fetal » feeble

Chiefly in:   (curled up) in the feeble position

Classification: English

Spotted in the wild:

  • Donnie was in the feeble position on the floor rocking back and forth. (blog fiction by Robert Kingett, July 20, 2009)
  • I was impressed. He was looking quite happy for someone who spent the last night sleeping in the feeble position. (fanfiction.net, July 26, 2009)
  • Dwayne kept on punching and kicking Damian until one of Damien’s crew members came back with the gym teacher Mr. Croix who broke up the fight only to see that Damian was in the feeble position crying and bleeding on the floor. (blog entry, April 5, 2009)

Michael Covarrubias noted this eggcorn in his August 2, 2009 posting on the American Dialect Society’s listserv, overhearing ep. 2 of season 1 of the show _Coach_ (_I dropped on my knees, curled up in the feeble position, closed my eyes and screamed my head off_). He also noted that googling “the feeble position” returns a number of hits from skateboarding sites and discussion, where the phrase seems to refer to a position of the board perched on the edge of a ramp.

If a person is said to be placed (often: “curled up”) in the fetal position, this generally carries a sense beyond the mere positioning of the rump and limbs, but also signifies a state of extreme weakness and vulnerability. _Feeble_ is an adjective close to this sense. The substitution of [b] for the flapped t in _fetal_ — its usual realization in American English — is an easy change to make.

| Comments Off link | entered by Chris Waigl, 2009/08/16 |

eavesdrop » eardrop

Classification: English

Spotted in the wild:

  • Some of the terms that are closely inspected in this chapter include attacks on integrity and confidentiality, wardriving, LAN jacking, wireless eardropping, WEP cracking and usage of rougue adapters. (net-security.org book review, June 4, 2003)
  • I mean just eardropping this morning I heard a lot. (Australian Government welcome address transcript, (1994))
  • Yes privacy and civil rights are important, but do you really think the government was more interested about eardropping on your silly conversations than about trying to prevent another attack? (SatelliteGuys.us forum, August 28, 2006)

Analyzed or reported by:

On the original verb _eavesdrop_, see _eavesdrop_ » _ease drop_. _Eardrop_ makes immediate sense.

| Comments Off link | entered by Chris Waigl, 2009/05/18 |

eavesdrop » ease drop

Classification: English

Spotted in the wild:

  • Not too long ago, however, I ease dropped on a conversation at a local restaurant, that although was probably not the right thing to do, as far as good manners are concerned, proved to be quite entertaining. (The Caledonia Argus, Oct 23, 2007)
  • I just lovelovelove all that kitschy stuff that you find in touristy places, and you can get some fabulous easedropping done, too. (Salon.com comment, Jul 23, 1997)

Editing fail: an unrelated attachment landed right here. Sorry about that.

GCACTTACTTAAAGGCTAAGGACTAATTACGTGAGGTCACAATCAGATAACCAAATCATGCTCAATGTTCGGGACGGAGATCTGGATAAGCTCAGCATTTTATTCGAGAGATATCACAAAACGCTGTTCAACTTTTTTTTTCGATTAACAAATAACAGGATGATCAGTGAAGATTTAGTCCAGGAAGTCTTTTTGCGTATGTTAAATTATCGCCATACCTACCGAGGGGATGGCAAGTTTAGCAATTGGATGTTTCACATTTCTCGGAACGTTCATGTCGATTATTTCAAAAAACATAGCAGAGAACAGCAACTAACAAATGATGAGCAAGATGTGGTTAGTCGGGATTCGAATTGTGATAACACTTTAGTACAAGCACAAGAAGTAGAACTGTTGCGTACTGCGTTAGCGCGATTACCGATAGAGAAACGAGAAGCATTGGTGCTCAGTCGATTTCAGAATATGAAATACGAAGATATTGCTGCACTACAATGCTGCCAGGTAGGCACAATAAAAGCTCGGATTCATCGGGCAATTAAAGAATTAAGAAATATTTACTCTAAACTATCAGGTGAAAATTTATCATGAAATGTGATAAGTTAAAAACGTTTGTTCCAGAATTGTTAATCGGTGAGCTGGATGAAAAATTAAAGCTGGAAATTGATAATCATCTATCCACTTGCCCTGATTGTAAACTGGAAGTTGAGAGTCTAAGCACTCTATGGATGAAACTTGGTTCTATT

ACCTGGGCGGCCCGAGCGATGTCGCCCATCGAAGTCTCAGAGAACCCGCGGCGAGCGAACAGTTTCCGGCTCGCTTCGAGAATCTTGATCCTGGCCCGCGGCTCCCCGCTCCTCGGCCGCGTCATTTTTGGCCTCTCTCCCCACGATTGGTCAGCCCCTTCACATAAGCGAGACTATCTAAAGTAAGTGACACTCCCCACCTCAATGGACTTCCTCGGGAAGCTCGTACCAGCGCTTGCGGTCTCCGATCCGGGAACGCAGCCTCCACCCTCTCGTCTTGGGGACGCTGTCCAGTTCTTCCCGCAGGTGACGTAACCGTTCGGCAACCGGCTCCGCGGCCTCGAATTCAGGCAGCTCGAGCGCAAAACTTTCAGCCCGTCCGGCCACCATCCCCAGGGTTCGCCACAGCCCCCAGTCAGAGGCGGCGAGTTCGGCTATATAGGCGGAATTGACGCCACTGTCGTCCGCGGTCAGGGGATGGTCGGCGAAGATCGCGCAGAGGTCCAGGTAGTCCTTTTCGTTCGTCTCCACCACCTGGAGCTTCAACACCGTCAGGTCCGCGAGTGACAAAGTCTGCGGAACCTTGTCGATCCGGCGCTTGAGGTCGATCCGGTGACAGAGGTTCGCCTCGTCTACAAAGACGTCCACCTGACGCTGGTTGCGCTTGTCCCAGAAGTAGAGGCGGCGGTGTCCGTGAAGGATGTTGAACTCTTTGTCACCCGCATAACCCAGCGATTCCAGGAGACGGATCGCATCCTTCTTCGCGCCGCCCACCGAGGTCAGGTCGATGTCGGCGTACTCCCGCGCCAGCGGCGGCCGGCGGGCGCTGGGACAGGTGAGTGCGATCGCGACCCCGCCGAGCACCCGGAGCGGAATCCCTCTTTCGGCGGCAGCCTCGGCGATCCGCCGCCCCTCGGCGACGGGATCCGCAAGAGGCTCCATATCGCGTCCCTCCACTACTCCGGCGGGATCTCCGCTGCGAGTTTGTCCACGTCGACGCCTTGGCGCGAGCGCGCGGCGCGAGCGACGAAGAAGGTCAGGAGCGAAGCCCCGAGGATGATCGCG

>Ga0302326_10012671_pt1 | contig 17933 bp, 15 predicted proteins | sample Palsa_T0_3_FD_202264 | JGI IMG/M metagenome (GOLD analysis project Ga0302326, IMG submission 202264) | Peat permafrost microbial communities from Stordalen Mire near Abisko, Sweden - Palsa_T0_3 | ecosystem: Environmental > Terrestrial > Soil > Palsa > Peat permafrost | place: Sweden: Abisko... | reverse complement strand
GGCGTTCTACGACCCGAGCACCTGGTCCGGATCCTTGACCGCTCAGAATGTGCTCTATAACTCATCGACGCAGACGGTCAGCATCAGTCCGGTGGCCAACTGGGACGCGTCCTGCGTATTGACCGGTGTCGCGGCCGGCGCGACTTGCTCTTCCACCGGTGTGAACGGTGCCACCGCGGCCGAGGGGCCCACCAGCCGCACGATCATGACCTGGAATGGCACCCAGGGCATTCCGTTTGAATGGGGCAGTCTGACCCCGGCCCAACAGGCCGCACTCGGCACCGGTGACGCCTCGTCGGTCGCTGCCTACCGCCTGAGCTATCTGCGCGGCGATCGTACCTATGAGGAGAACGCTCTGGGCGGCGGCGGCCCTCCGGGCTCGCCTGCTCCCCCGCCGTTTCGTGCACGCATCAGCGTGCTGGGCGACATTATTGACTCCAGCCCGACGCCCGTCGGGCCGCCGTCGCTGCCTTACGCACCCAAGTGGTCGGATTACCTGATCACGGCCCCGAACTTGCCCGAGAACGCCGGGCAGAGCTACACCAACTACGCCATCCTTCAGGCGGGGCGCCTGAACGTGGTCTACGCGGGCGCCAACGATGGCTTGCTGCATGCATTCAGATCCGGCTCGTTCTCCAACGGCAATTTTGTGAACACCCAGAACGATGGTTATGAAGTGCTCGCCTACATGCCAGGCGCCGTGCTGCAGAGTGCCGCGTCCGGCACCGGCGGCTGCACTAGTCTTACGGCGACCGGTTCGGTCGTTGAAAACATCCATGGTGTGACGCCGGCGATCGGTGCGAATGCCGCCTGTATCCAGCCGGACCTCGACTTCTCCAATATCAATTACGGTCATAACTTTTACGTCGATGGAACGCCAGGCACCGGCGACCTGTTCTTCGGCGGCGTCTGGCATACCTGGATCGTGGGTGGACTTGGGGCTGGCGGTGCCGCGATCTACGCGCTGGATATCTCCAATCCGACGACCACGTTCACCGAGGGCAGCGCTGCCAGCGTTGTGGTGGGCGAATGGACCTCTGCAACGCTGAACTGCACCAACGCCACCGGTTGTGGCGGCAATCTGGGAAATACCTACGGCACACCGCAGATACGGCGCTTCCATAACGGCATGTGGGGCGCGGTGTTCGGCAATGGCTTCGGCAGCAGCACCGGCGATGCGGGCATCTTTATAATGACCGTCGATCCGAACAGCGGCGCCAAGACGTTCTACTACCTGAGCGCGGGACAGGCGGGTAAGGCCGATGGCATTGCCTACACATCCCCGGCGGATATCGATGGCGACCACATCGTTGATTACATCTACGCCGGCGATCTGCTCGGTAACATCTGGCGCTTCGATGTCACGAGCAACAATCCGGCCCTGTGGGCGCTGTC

• I have a problem. I like to ease drop. I am horrible at doing this. I ease drop and love to people watch. (blog post, July 12, 2006)
  • But how do you prove someone is ease dropping? (mailing list post, Sep 28, 1996)

Analyzed or reported by:

_Eavesdrop_ is a denominal verb formed from the same pattern as for example _shop_ or _lobby_. The underlying noun _eavesdrop_, expanded in the OED as “the space of ground which is liable to receive the rain-water thrown off by the eaves of a building”, has fallen out of general use, and with it the image behind the verb, of standing close to the outside wall of a house, under the overhanging roof, and listening in to what is spoken inside.

The eggcorn _easedrop_ or _ease drop_ might be stressing the aspect of casualness when overhearing other people’s conversations.

The reshaping _eavesdrop_ » _ease drop_ has been suggested multiple times on this site and in other venues, first by Chris Russell (investigated by Pat Schwieterman).

See also _eavesdrop_ » _eardrop_.

| Comments Off link | entered by Chris Waigl, 2009/05/18 |

lengths » links

Chiefly in:   car links

Classification: English

Spotted in the wild:

  • “I like to have about 10-15 car links between us and the cars in front of us…” (link)
  • “If they can’t see your license plate from 3 and 1/2 car links behind, they should get glasses.” (link)
  • “At 160 i was about 1 1/2 car links ahead of the Supra.” (link)

Analyzed or reported by:

  • Doug Harris (ADS-L posting of 7 April 2009)

The raising of [Ɛ] before nasals probably plays a role in this one.

| Comments Off link | entered by Arnold Zwicky, 2009/04/07 |

front and center » front in center

Classification: English – and «» in/en

Spotted in the wild:

  • “Women’s rights in Afghanistan are (finally) front in center in light of the country’s new “rape” law.” (link)
  • “Wise moving to front in center” (link)
  • “Gay marriage front in center before Calif. high court” (link)

Analyzed or reported by:

  • Victor Steinbok (e-mail of 6 April 2009)

Another case of exchange between different unaccented nasal syllables.

| Comments Off link | entered by Arnold Zwicky, 2009/04/07 |